Non-league football may not have the glitz and glamour of the Premier League, however, as we will see in this article, many famous football names have attempted to make a difference in non-league football, with some more successful than others.
Money talks in football nowadays, and that statement is as true in non-league football as it is in the top flight. Salford City FC is perhaps the prime example of famous footballers becoming involved further down the pyramid.
In 2014, the then eighth-tier club were bought out by businessman Peter Lim and five members of Manchester United’s legendary side of the 1990s – Phil and Gary Neville, Ryan Giggs, Paul Scholes and Nicky Butt, although it is questionable how much of an influence these players have on the club itself.
Gary Neville’s main commitment is as a sports pundit for Sky, and he has not yet had a frontline role at the club. Likewise, Giggs is a popular choice to manage Manchester United, and given the current negativity surrounding José Mourinho’s managerial tactics, the fans may support a managerial change at Old Trafford. 888sport are always evaluating team tactics and managerial methods, and on their blog they have discussed Mourinho’s training routine, which no doubt many non-league teams will draw inspiration from.
Although the Class of ’92’s role was strictly limited to the boardroom – all had retired from football by that point, while the previous manager was retained – the club have experienced phenomenal success in the three years since, being promoted to the National League North and featuring in a BBC documentary. While there is still a long way to go – and there are some critics – there can be no doubt that Giggs and co have raised the profile of non-league football in the north-west.
Playing and managing
In years gone by, ageing players would ply their trade in non-league football, but with the growth of the American and Chinese leagues, this is becoming more unusual. Billericay Town recently made headlines when they snapped up ex-Premier League pros Jamie O’Hara and Paul Konchesky, but, considering the wages the pair are reported to be on, the Essex club’s example isn’t one that can be followed by all non-league clubs.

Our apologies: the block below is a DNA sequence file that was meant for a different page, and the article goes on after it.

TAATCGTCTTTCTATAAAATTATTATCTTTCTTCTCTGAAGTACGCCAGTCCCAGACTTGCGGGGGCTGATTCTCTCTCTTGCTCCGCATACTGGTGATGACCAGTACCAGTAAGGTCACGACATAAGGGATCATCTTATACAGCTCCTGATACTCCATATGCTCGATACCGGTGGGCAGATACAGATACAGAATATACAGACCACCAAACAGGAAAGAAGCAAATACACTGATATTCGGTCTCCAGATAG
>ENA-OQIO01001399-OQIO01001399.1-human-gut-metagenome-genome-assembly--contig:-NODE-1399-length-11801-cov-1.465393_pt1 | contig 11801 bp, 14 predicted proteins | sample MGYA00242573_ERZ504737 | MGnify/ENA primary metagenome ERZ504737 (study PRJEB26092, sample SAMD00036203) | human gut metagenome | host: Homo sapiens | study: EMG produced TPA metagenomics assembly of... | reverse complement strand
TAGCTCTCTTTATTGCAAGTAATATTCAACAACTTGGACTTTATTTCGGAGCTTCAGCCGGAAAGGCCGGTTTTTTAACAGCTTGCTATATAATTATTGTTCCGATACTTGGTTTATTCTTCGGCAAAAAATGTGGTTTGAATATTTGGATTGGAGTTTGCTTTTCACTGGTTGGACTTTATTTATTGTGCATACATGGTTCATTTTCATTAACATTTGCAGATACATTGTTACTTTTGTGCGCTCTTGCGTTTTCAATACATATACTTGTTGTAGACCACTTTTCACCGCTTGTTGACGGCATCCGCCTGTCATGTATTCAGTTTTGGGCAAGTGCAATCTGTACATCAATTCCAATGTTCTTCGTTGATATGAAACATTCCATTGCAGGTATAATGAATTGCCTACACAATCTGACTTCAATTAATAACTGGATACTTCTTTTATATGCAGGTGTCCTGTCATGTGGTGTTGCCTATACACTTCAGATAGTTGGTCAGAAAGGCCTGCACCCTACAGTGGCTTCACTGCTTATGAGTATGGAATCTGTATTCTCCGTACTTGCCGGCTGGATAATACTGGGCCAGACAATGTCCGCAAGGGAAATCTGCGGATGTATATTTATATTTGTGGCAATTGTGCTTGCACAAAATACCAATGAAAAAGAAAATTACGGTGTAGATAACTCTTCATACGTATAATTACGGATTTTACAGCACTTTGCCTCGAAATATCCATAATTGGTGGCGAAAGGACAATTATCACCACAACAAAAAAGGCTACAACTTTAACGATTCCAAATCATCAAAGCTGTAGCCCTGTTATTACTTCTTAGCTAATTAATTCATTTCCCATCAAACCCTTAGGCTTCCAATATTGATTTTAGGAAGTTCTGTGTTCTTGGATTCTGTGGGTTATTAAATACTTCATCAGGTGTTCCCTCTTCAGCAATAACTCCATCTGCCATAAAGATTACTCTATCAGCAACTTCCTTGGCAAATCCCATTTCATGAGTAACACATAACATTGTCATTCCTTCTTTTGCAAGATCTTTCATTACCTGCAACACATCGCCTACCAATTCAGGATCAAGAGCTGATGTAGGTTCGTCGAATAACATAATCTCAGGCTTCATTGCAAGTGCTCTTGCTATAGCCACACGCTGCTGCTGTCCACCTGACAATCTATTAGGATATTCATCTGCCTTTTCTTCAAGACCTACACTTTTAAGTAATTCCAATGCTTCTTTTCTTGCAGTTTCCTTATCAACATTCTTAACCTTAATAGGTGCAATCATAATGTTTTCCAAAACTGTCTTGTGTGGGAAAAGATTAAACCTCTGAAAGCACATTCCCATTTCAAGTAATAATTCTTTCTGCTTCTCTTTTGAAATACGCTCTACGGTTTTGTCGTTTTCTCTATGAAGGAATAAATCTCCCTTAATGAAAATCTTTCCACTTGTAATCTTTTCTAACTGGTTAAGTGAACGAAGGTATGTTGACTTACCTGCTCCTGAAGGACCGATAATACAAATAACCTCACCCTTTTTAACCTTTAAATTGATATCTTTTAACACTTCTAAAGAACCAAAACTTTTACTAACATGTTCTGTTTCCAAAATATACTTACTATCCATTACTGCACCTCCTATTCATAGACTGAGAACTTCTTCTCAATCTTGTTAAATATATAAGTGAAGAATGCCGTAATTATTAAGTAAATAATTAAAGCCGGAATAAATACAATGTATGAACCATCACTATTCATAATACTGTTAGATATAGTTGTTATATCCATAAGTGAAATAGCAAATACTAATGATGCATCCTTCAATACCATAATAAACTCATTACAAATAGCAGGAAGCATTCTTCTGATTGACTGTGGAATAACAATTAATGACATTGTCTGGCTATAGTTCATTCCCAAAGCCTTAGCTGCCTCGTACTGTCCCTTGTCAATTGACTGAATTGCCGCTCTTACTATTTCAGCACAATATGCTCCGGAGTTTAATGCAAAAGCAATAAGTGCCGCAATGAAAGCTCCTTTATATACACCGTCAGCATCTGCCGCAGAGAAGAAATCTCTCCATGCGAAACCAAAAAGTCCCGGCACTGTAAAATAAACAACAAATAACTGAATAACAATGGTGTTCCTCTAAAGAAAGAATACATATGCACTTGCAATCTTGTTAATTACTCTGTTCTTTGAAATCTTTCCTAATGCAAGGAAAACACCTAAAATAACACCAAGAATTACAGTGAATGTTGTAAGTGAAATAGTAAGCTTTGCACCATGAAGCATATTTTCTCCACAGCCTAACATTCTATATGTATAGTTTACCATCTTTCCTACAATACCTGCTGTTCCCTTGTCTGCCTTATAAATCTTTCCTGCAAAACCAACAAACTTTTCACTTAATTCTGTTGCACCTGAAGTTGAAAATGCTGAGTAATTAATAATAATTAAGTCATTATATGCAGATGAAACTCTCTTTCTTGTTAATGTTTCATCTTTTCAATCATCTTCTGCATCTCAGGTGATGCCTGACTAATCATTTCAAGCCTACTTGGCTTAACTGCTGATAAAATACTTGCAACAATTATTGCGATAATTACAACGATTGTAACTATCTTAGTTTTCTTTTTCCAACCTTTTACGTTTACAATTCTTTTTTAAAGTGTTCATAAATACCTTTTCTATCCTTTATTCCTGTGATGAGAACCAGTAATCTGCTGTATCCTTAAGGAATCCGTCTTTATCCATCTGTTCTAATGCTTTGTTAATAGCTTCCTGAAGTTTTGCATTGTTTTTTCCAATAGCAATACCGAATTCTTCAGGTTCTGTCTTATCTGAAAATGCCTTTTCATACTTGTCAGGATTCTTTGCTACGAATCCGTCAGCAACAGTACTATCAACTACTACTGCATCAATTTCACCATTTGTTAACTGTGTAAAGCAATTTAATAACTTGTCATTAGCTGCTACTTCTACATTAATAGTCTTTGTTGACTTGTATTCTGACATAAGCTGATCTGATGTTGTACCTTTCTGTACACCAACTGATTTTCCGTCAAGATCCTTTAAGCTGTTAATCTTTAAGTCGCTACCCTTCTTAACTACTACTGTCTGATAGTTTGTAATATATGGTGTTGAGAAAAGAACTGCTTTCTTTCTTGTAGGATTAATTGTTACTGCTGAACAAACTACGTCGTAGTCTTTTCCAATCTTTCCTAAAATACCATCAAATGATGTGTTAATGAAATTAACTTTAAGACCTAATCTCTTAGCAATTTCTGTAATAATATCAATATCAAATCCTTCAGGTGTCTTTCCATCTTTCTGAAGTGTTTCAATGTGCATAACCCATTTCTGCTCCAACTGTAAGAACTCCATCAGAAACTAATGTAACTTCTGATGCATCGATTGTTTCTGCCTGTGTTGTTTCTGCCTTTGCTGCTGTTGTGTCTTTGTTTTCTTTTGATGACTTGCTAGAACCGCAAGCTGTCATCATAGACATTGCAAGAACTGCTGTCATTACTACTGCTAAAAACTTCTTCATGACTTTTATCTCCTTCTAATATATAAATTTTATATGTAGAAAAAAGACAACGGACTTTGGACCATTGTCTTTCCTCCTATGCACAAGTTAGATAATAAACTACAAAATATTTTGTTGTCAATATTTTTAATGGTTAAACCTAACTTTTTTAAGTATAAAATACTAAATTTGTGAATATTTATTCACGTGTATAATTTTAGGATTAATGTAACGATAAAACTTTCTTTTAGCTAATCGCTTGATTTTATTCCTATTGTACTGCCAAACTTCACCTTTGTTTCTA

More commonly, ex-players become managers at non-league clubs. Perhaps due to the fact that they’re used to working and training with better players, the results can often be mixed, as a certain Paul Gascoigne will testify.
In 2012, as part of Budweiser’s newly announced sponsorship of the FA Cup, Wembley FC, a semi-professional club based in the same area as the national stadium, received a boost ahead of their cup campaign. Premier League winners Ray Parlour, Martin Keown and Graeme Le Saux were drafted in as players, while Arsenal legend David Seaman acted as goalkeeping coach and Terry Venables became technical advisor.
Despite the undoubted abilities of their new recruits, Wembley FC fell to Uxbridge in the FA Cup preliminaries, much to the joy of other non-league clubs, who had criticised the publicity stunt as “unfair.”
Non-league football is in rude health, with attendances for fifth and sixth-tier games occasionally topping those seen in League 2. While Salford City continue to benefit from the financial backing of their famous owners, it could be argued that ex-pros might do with leaving the grassroots game well alone.